Making your own compost at home is a great way to reduce waste and put nutrients back into your soil.
You can do it regardless of the size of your living space.
If you have a large yard, go ahead and make a nice compost pile. If you’re in an apartment, just use a small bucket and you won’t need to buy bags of potting soil anymore!
What is Compost?
Composting is the natural process of organic matter decomposing into a fertile “humus” that has many of the nutrients your plants and vegetables need to thrive.
Microorganisms and little critters like earthworms break down larger scraps and waste into a rich addition to your garden, often called “black gold.”
There is lots of confusion with the terms associated with what’s underground, like dirt, compost, humus, soil, topsoil, etc.
The basic difference is that plain soil contains a combination of organic materials (like compost) and inorganic materials (like sand & minerals).
How to Build a Compost Pile
The basic elements to make compost are:
Food scraps, plant trimmings, grass clippings
Leaves, wood chips, tree branches, straw
The fastest method requires a 3 ft x 3 ft x 3 ft pile along with the right combination of the materials above to generate enough heat to decompose your pile in a few weeks. It can reach temperatures of around 150 °F in the middle of the pile, killing weed seeds!
4 Common Composting Mistakes
Below are four common beginner mistakes.
❌ Not adding enough brown material to balance green material
This is especially true during the summer when you’re cutting your lawn every 10-14 days and there are no leaves. Make sure you save some during the fall.
Alternatively, if you don’t have any brown materials on hand (like me), you can buy a bag of compressed pine pellets. Make sure they have no additives. I found these at Tractor Supply which is used as equine bedding!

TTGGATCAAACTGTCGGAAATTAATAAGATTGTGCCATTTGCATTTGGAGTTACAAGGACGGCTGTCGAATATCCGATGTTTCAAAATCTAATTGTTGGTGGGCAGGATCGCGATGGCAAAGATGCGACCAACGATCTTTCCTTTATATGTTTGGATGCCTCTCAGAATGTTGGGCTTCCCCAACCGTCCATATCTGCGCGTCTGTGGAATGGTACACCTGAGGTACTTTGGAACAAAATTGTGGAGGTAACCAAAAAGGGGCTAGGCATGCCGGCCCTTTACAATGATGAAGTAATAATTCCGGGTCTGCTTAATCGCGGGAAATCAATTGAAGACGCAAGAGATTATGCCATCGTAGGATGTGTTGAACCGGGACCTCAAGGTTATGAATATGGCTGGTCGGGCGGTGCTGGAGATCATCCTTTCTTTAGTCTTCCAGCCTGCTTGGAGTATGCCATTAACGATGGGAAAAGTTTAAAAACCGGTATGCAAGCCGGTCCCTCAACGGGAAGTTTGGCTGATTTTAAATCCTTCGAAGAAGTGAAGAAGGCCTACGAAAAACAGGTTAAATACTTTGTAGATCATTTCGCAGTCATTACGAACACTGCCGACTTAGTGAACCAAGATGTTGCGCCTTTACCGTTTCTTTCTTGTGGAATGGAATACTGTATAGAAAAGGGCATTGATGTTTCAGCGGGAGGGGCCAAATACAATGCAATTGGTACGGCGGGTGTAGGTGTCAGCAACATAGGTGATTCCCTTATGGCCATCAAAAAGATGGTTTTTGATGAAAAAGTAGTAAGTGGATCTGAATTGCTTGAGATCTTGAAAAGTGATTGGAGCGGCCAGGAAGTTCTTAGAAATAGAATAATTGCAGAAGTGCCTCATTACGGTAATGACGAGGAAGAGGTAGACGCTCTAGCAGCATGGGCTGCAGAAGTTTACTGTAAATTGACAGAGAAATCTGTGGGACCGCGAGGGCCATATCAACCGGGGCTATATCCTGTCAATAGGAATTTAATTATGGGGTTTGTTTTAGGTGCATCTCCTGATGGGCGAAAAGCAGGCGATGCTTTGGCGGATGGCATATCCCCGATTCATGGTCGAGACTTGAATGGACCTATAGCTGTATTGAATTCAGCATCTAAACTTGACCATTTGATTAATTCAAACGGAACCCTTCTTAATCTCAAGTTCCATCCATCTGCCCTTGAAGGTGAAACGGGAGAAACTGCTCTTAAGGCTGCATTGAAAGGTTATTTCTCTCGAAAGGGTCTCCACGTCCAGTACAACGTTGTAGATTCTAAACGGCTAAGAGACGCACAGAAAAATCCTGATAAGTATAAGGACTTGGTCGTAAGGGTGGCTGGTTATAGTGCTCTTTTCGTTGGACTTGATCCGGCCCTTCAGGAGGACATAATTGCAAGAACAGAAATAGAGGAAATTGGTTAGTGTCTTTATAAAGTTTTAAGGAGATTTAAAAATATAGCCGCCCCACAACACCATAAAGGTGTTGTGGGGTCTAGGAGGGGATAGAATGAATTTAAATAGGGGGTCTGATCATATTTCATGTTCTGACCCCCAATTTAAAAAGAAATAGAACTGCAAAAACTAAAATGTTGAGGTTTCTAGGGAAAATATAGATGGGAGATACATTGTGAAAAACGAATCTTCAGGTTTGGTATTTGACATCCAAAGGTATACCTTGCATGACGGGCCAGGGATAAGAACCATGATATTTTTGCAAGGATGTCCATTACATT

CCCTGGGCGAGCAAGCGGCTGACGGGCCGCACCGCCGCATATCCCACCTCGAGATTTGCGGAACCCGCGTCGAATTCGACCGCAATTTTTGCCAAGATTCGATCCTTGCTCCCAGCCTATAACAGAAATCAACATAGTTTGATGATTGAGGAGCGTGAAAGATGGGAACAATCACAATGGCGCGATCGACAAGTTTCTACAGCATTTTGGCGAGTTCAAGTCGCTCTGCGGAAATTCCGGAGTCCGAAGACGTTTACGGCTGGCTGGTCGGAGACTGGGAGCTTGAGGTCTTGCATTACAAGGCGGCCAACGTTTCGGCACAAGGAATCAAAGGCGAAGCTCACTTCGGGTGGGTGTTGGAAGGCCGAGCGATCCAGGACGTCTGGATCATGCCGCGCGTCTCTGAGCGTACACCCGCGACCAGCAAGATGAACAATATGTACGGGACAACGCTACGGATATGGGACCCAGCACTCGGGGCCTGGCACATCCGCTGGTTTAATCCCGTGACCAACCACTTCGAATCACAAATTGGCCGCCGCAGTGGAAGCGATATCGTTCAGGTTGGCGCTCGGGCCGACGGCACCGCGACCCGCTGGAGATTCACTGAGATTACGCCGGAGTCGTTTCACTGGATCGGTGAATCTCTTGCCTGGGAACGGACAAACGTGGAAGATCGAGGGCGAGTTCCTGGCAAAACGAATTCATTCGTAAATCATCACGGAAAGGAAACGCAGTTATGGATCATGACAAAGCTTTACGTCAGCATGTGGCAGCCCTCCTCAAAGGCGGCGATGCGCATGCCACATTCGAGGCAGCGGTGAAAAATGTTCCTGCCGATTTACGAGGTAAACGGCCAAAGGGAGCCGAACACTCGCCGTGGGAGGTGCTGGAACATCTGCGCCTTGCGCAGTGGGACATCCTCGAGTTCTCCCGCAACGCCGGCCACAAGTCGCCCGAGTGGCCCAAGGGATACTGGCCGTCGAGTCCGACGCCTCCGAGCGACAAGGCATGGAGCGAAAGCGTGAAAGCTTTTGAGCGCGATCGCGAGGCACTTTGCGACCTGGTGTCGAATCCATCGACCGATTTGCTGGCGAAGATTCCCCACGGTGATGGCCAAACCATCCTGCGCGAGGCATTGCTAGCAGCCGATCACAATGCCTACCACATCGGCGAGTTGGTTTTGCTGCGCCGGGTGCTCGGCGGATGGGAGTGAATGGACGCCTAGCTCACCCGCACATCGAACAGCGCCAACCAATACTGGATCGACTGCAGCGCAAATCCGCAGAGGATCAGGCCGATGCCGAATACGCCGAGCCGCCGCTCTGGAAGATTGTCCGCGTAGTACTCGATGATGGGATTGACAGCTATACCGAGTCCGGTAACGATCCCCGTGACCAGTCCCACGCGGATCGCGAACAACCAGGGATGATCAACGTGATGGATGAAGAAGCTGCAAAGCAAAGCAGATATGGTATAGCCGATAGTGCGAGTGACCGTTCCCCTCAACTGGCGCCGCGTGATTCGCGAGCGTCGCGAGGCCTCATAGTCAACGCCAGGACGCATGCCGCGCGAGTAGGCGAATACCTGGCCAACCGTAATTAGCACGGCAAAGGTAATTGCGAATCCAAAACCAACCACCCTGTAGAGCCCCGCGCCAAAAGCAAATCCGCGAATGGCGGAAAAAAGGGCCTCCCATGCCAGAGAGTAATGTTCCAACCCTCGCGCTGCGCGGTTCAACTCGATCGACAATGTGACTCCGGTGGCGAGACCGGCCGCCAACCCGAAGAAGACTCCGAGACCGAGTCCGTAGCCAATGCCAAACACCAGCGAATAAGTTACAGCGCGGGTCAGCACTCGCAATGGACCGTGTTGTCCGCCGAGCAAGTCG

❌ Not adding enough water so your pile is moist
A good way to test this is by taking a handful of your compost pile and squeezing it. You should see a few drops of water but don’t want a stream because it’s soaked.
❌ Not incorporating enough air
A few odd shaped materials can help to leave necessary air pockets in your pile. However, once the middle of your pile has gone through decomposition, you need to refresh it by turning.
It’s a good practice to turn your compost pile every 1-2 weeks, or even more frequent if it’s convenient for you. It’s a good workout and will help the process move along faster.
❌ Not chopping up material before adding to pile
The speed of decomposition is directly related to the surface area of the materials exposed to the pile. If you throw in a large piece of wood, it’s going to take much longer than adding sawdust.
The surface area also affects the greens-to-browns ratio. You don’t need nearly as much sawdust since it’s highly processed compared to adding twigs.
The same goes for green materials where grass clippings provide lots of surface area vs. tossing in a whole plant that’s been cut from the stem. I like to use a large pair of hedge shears on my vegetable plant trimmings in a bucket or wheelbarrow before combining them with my compost pile.
Always tweak these four variables to find what works best for you.
But don’t worry too much, a smaller pile will eventually turn into compost. It just may take longer.
Compost Stage 1
Here’s my simple home composting system.
The first stage is nothing more than a couple of countertop containers to toss food scraps into as I cook.
Occasionally the coffee grounds get moldy if they’re sitting at the bottom of a container. Other than this, it has never added a bad smell to the kitchen as long as I’m moving them along to step #2 within a few days.
Compost Stage 2
The second stage is a larger container that I keep in the fridge during winter when my outdoor pile is nearly frozen solid.
You can replace this with a small bucket out your back door when the weather warms up.
I’ll incorporate this food waste into my pile every 1-2 weeks.
Compost Stages 3 & 4
In my yard, I have two rotating piles where I dump new waste materials (third stage) and allow my compost to age and break down until it’s ready to use (fourth stage).
Each year, I top off my vegetable garden beds, use this compost as potting soil, or fill holes in my lawn to level the surface.
That’s it. Easy enough, right?
Start composting your organic waste at home instead of tossing it into the trash can and cluttering the landfill!